What causes disease?
For 200 years, Western medicine has worked from the idea that health is the absence of disease.
The overarching question for medicine and healthcare has been What causes disease? And despite
the name, healthcare has always been about treating disease. Early on, care and research focused
on germs and infectious disease; later , following the research, focus shifted to genes and risk factors
for chronic disease. Although it is now widely accepted that health is more than the absence of
disease, Public Health, and even the relatively new field of Health Promotion, still maintain a steady
focus on reducing disease risk factors. It’s time for a new question.
The roots of disease grow deeper and earlier than germs or genes and
risky lifestyles. It is well-established that health and disease originate in early development, in the “zero to three”, prenatal to preschool period. The
combination of Nature (genes & germs) and nurture (early parenting and environment) in the earliest months and years of life establish the foundation
for all that follows: how susceptible we are to disease, how resilient we are,
and further, how we learn, make friends, cope with challenges, and get
what we want.
Research breakthroughs have given health a new broader meaning that is
expressed and accepted more internationally than in the US. See the
It is now clear that health and disease originate in early development; and that health, like disease,
develops over time and its trajectory can be influenced, especially during fetal and early child
development and other critical periods of development. That understanding demands that we flip
the overarching question to ask, What causes health? And to flip the concentration of resources from
end of life care to maternal and child health promotion.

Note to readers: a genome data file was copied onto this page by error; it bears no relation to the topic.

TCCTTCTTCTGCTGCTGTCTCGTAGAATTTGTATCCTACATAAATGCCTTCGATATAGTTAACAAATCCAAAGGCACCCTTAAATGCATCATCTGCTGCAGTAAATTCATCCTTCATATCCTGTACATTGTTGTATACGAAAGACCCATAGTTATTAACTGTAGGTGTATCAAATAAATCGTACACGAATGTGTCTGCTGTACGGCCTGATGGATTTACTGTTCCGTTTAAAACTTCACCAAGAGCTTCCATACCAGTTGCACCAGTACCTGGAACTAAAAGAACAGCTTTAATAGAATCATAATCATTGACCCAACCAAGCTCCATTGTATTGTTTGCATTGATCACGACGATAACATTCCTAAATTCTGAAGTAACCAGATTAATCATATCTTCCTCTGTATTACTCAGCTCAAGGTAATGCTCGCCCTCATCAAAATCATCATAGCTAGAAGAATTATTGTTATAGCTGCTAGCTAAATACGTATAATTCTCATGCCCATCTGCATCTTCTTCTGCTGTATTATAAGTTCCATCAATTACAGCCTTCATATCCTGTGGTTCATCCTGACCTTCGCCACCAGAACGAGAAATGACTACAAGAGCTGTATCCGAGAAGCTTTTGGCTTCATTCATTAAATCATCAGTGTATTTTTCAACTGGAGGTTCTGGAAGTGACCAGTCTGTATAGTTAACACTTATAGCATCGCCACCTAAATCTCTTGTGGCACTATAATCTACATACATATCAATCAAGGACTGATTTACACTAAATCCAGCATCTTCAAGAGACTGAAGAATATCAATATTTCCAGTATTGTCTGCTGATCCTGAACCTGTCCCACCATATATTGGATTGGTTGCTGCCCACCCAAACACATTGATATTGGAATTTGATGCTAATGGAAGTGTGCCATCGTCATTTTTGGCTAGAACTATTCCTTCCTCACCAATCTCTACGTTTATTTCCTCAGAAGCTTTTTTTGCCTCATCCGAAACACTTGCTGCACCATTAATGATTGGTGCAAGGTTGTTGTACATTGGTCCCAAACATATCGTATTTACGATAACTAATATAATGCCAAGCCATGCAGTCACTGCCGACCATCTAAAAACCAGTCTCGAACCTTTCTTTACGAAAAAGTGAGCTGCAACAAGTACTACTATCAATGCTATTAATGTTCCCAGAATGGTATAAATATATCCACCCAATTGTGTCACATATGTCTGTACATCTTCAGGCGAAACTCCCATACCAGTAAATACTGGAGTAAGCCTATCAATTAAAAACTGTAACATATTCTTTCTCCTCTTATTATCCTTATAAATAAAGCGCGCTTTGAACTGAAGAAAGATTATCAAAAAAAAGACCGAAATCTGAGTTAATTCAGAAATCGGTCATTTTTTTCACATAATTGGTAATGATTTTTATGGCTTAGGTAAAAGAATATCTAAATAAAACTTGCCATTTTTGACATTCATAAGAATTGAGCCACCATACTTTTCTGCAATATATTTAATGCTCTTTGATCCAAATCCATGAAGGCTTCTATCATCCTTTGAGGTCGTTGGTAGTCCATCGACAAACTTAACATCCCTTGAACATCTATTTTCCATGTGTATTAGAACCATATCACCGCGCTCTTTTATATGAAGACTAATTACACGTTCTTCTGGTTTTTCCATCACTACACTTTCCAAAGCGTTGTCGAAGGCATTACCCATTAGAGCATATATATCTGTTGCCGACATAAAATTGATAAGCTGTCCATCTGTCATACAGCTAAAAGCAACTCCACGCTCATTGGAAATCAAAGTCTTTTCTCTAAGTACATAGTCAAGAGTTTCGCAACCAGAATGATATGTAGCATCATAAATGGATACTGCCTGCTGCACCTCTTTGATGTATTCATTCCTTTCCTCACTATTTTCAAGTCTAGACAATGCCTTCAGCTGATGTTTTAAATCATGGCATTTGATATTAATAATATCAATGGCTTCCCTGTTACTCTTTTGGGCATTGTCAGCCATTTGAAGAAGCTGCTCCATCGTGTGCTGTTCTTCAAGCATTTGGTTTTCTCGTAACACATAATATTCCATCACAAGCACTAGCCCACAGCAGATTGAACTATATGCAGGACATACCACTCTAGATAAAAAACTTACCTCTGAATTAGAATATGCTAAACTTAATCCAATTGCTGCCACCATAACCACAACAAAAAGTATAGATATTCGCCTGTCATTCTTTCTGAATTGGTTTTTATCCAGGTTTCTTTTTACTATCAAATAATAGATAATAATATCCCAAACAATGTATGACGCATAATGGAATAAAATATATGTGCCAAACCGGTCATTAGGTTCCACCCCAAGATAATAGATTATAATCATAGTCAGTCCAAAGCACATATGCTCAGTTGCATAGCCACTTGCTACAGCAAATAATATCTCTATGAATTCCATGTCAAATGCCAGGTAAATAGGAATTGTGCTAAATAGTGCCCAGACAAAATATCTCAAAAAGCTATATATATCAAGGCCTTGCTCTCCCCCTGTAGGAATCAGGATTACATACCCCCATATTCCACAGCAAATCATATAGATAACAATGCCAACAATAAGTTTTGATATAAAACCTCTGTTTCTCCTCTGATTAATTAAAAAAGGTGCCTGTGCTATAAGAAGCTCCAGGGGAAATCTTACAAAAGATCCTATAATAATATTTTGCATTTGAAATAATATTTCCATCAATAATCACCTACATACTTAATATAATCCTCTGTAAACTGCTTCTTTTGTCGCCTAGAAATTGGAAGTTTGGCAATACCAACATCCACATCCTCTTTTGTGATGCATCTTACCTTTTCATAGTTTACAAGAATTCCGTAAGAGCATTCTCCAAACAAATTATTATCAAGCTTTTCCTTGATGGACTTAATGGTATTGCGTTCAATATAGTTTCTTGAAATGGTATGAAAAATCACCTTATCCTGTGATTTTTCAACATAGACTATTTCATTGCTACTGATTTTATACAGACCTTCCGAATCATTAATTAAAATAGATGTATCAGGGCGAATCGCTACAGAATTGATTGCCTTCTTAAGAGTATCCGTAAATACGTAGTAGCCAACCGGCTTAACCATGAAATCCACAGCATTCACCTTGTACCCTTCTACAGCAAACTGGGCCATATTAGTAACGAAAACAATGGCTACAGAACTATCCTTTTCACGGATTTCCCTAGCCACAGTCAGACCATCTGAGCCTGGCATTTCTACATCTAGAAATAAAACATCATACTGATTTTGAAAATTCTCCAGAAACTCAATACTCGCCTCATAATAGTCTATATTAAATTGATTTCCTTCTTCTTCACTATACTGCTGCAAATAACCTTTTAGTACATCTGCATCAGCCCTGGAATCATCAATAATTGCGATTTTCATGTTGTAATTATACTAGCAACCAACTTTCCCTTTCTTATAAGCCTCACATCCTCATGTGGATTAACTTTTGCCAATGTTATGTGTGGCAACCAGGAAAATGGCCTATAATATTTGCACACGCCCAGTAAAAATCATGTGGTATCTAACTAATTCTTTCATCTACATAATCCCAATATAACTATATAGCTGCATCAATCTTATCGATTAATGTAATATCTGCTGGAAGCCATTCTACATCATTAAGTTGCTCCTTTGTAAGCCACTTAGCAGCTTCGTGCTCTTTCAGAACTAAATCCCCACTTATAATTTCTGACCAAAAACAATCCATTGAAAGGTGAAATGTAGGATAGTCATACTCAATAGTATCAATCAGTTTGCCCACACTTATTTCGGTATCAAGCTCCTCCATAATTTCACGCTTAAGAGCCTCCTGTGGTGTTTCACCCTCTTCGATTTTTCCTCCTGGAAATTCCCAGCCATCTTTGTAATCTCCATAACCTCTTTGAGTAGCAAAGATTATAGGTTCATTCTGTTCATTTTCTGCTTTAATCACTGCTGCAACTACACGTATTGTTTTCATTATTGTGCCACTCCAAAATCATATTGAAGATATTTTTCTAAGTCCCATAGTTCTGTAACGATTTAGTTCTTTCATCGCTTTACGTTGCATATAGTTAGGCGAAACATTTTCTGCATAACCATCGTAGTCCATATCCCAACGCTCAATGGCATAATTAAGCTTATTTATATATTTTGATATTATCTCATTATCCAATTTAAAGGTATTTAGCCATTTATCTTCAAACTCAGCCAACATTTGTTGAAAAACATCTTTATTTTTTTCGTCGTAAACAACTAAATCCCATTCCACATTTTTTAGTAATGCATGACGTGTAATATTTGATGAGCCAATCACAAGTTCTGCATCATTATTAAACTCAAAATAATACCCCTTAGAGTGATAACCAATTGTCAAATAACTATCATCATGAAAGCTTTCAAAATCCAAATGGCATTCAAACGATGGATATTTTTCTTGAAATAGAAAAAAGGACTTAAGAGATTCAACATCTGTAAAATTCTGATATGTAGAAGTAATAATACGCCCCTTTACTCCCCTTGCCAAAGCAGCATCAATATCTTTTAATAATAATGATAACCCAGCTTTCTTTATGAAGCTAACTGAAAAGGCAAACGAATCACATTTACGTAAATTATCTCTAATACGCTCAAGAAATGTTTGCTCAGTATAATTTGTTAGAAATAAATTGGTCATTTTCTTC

What causes health literacy?
Most health literacy research has taken place in US academic medical centers under the old overarching
question asking, What is the role of low literacy in disease? It is important to note that this research
also uses an outdated understanding of literacy as reading ability. This line of research has established
that few Americans understand medical terminology and nearly all of us have difficulty following complex
medication regimens and navigating the complexities of healthcare and insurance.
If we start with the new overarching question: What causes health?, then a more actionable question for
health literacy promotion is What will empower this person to use information and services for health?
The answer, that which empowers a person to use information and services for health, is health literacy.
Better information is necessary, but rarely sufficient. Look to the Prerequisites for Health (above) to see
other factors necessary to develop health and health literacy.
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Halfon N, Larson K, Lu M, Tullis E & Russ S. (2014). Lifecourse Health Development: Past, Present and Future.
Maternal Child Health Journal 18:344-365.
Nutbeam, D. (2008). The evolving concept of health literacy. Social Science & Medicine, 67, 2072-2078.
Shonkoff, J. P., & Phillips, D. (2000). From neurons to neighbourhoods. The Science of Early Childhood
Development,: National Academy Press: Washington DC.